In the 1930-1931 catalogue, I found an English course called “103. 104 Masterpieces of Literature” and it uses the phrase “world literature”! I wonder how early this phrase was used, and what it meant here, namely, what literatures were excluded.
I found a similar couse in the addendum: 111 and 112: Masterpieces of Literature – I sense a foreshadowing of our discussions of the English canon!
I wonder if this is a pre-comparative-literature moment, when the phrase “great literary works of the world” would have meant great literary works of America and Western Europe?
The three levels of the Speech classes in the addendum show an interesting development, and an emphasis on being able to speak with “correct pronunciation” and “proper voice placement” in public. Being able to read drama and blank verse was the highest of these three classes, before “theatre” might have been considered a separate department, I suppose.
The most obvious thing I noticed in reading through these catalogues is the direct emphasis of Latin and Greek. These were the primary requirements for anything, as well as Bible recitation in moral philosophy and the evidence of Christianity. Even the free elective choices consisted of only modern language, German, or French. Obviously, the spectrum of classes increased throughout the years. By the 1890-91 catalogues, many of the sciences were added. By 1922-23, European studies and even physical education were added.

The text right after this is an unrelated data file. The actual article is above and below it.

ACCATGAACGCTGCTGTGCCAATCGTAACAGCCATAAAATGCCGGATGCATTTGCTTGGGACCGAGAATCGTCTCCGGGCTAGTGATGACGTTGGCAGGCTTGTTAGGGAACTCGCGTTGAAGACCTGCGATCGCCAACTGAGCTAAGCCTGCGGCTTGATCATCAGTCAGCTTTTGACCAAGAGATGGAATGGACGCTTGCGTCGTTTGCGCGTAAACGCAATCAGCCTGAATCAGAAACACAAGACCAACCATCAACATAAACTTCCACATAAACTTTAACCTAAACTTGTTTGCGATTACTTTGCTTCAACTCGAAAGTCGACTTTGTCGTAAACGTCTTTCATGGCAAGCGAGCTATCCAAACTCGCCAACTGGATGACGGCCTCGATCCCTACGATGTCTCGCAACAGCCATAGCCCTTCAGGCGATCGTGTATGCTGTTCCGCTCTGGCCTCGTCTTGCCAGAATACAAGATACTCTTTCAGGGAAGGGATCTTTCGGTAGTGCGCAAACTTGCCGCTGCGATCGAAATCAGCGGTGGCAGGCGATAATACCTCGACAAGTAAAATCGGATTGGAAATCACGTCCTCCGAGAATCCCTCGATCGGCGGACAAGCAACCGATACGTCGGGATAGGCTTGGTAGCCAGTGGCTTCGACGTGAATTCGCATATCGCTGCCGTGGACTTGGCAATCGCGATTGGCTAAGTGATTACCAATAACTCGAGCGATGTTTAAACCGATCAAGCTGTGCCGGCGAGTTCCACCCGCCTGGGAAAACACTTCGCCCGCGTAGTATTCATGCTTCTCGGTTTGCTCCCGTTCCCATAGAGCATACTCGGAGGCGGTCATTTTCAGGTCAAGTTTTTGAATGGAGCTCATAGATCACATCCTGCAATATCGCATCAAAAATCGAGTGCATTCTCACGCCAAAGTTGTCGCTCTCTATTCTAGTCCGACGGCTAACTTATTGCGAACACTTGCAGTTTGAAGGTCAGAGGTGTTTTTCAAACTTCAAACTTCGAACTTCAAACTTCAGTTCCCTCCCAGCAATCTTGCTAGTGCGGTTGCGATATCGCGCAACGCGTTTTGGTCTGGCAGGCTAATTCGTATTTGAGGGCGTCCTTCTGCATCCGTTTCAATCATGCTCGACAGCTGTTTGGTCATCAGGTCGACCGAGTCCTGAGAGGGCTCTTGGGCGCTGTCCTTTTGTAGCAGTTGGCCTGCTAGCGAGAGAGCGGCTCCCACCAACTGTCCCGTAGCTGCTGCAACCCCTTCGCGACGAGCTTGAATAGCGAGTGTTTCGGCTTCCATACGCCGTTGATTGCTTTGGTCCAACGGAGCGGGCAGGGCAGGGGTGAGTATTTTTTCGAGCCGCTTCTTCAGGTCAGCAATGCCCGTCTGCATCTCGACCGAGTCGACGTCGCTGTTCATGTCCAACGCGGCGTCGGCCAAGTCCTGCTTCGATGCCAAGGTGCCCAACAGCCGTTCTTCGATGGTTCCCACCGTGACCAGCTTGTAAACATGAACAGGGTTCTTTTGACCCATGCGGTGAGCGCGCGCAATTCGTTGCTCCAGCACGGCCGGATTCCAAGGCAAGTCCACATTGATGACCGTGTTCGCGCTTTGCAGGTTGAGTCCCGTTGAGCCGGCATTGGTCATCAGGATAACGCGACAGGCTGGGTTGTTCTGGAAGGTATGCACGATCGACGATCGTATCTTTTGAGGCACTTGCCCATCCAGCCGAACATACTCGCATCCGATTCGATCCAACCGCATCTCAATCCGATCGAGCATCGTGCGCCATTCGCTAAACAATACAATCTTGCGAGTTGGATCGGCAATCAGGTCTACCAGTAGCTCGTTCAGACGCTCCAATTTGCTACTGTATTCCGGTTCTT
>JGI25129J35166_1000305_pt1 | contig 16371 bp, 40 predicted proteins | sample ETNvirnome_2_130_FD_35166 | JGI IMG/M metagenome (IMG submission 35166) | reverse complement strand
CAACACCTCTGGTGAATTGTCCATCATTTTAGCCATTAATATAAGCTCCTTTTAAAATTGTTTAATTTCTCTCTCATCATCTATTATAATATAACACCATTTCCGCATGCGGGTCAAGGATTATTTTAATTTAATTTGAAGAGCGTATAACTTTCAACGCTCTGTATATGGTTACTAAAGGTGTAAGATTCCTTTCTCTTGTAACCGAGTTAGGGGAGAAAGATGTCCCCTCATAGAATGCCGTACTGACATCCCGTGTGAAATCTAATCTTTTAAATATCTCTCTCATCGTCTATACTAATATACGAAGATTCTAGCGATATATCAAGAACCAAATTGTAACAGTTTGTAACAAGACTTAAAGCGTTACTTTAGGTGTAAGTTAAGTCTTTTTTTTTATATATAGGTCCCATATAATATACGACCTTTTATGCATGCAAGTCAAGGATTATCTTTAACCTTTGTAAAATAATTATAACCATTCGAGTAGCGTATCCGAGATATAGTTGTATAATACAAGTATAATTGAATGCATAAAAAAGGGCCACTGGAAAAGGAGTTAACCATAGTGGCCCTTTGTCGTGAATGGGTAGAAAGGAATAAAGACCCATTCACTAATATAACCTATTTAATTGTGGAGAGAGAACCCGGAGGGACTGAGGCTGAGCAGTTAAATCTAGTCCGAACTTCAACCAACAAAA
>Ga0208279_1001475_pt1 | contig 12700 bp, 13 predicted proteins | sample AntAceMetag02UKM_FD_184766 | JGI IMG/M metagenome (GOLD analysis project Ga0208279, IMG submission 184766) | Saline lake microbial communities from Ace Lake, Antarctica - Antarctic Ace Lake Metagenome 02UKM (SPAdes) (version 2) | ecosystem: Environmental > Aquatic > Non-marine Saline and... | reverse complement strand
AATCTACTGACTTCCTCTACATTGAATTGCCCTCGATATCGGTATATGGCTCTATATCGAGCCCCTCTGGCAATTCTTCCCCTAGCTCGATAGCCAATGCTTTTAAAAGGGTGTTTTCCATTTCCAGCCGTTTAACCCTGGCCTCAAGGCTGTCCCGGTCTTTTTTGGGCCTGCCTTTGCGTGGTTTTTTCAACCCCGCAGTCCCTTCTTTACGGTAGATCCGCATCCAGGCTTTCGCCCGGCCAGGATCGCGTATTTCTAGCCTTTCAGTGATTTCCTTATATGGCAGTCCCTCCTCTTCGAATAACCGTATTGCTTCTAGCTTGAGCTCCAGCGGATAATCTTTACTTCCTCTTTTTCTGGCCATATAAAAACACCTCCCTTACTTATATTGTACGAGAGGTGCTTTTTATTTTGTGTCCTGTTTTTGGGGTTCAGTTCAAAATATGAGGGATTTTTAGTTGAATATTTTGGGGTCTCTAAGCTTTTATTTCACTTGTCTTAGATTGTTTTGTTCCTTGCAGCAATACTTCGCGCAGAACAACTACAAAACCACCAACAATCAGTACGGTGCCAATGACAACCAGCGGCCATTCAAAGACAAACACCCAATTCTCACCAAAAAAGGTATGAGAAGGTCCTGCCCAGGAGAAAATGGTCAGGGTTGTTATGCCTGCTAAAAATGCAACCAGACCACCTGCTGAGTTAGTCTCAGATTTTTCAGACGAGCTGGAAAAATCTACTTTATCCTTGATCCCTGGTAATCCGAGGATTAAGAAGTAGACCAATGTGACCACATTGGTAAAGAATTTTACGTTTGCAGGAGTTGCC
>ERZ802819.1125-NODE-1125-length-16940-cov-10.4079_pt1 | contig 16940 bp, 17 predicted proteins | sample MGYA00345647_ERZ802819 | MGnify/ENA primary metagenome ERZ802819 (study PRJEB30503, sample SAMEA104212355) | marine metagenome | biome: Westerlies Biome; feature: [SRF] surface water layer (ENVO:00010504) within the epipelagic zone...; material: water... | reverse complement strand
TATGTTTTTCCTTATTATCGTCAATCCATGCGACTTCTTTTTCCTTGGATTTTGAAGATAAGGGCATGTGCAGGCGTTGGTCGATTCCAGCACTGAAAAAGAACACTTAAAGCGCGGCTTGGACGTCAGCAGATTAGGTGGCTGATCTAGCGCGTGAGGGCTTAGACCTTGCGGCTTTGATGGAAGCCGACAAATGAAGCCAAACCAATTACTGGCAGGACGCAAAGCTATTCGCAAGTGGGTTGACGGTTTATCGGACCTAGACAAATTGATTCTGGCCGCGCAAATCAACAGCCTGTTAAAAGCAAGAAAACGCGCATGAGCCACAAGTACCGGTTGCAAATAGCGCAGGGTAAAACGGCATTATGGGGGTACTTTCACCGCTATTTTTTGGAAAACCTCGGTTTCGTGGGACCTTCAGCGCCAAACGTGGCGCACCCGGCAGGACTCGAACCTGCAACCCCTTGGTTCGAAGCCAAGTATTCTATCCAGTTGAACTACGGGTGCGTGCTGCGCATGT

It was not until the 1950-51 catalogue did the English classes look more like it does now. Classes like Shakespeare, Milton, Chaucer, and literature by century were added. An interesting class I noticed was Voice and Diction, something that seemed to have disappeared from the requirements today. One aspect I noticed, though, was that despite the added classes, there were still no classes of African studies or Women studies offered. It is not until the 1969-70 catalogue do we see these classes appear. The Douglass College catalogue included “the educated woman in literature” and “the Negro expression in literature.” Needless to say, these titles are no longer proper. By the 1971-72 catalogue we now have an entire selection of Black literature offered, both historical and modern. As a current student, there are a lot of classes that caught my eye that I wish were still offered. Even classes like “science and literature” seem interesting, although I did take psychology and literature. Looking through these catalogues offers an interesting perspective on how literature has changed over the years what came to be recognized as important for English education.